This post has been inspired by the conversation that was started by good friend Nathan Erskine.
The heinous murder of newly qualified Police Constable, Ronan Kerr in the last week has simply served to highlight that Northern Ireland’s history is anything but history in the minds of some people. And, in the minds of those who are trying to keep the events of the past where they belong it simply recalls to memory some painful times in the legacy of this beautiful but complex piece of earth.
The way I see it is that there are a number of possible explanations of this attack.
– It is an attempt to derail the Peace Process in Northern Ireland
– Is it a way of subverting a perceived dominant and unwelcome force by a violent minority?
The death, tragic as it is, is not an isolated incident but it is an attempt at something much larger. It is an attempt to create chaos and derail the peace process in Northern Ireland. The murder was a chance to corrode the already tenuous relationship between government and peace.
The timing of this event is significant at election time. The plan here was much deeper than misery for one family, unfortunately OC Ronan Kerr’s life was being used as a catalyst to spur a larger political crisis in Northern Ireland. On the whole this objective was unsuccessful, many leaders stood in unity and faced, with dignity and courage the difficultly of leading a country through this terrorism, unfortunately however a few of the political parties showed narrow-mindedness and unwilling to move away from a political game and point scoring.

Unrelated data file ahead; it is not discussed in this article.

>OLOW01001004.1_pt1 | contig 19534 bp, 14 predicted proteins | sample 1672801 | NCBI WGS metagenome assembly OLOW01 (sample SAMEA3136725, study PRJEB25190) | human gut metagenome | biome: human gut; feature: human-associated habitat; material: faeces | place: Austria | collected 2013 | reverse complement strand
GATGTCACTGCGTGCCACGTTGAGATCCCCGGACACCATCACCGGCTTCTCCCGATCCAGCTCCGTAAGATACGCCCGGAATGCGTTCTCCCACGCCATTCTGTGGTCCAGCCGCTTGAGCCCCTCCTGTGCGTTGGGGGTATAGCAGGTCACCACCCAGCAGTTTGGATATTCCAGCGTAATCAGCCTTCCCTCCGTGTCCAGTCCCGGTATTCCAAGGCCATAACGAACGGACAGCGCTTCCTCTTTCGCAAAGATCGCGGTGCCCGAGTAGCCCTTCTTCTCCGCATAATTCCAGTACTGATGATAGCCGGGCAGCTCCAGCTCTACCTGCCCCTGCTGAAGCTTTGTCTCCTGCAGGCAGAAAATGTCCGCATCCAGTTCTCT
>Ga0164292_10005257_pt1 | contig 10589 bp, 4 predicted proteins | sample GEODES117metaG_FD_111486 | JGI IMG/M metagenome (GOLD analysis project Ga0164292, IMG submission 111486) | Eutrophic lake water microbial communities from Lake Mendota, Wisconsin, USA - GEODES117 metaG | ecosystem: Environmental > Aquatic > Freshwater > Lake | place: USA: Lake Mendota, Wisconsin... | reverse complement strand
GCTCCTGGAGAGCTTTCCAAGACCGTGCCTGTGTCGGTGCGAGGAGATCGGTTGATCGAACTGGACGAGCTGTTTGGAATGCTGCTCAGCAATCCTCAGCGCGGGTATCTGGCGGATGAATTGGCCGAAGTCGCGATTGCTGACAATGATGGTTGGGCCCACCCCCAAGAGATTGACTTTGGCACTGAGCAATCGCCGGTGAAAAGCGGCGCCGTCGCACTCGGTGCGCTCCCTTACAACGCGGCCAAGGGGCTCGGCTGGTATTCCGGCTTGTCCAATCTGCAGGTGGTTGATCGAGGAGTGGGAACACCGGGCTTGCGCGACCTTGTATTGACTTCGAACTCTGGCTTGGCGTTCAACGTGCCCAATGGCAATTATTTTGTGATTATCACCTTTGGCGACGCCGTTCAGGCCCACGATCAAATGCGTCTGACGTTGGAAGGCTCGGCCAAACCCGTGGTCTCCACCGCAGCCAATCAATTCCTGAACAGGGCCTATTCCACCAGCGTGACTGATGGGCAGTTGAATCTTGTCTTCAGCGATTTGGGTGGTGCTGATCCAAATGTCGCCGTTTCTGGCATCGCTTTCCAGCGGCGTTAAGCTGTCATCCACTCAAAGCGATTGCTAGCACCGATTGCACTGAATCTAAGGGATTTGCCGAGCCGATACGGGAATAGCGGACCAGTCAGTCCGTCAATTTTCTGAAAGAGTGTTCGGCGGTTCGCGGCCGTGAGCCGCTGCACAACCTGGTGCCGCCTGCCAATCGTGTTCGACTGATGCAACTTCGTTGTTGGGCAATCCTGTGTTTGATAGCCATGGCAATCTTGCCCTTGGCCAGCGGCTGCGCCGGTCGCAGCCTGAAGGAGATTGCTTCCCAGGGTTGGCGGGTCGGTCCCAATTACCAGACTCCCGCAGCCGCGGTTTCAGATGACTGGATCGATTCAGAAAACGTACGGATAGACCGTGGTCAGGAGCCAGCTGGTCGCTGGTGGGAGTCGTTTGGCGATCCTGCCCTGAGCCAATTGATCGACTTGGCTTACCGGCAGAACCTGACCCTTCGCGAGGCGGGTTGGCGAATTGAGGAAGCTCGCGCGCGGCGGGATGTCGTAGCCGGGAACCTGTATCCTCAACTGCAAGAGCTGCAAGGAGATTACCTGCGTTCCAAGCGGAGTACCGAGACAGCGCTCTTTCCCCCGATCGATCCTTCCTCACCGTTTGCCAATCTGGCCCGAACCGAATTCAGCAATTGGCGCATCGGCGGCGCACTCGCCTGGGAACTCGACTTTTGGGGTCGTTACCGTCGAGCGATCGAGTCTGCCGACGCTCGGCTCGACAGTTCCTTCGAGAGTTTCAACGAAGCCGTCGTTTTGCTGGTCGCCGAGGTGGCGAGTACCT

Is this the litmus test for Sinn Fein as peaceful leaders of the Republican movement?
Sinn Fein have been almost unanimous in their condemnation of this attack and similar attacks in the last few years. This, however seems to be their chance to really step up to the plate and prove their mettle as peaceful leaders of a nationalist movement.
At the end of the day however, this attack is not simply affecting those in the political world. Behind this carnage we must remember that Ronan Kerr was a real human bein, with hopes, aspirations and dreams. It saddens me greatly that when we now talk about the ‘Omagh Bomb’ we will have to distinguish just what bombing we are referring to.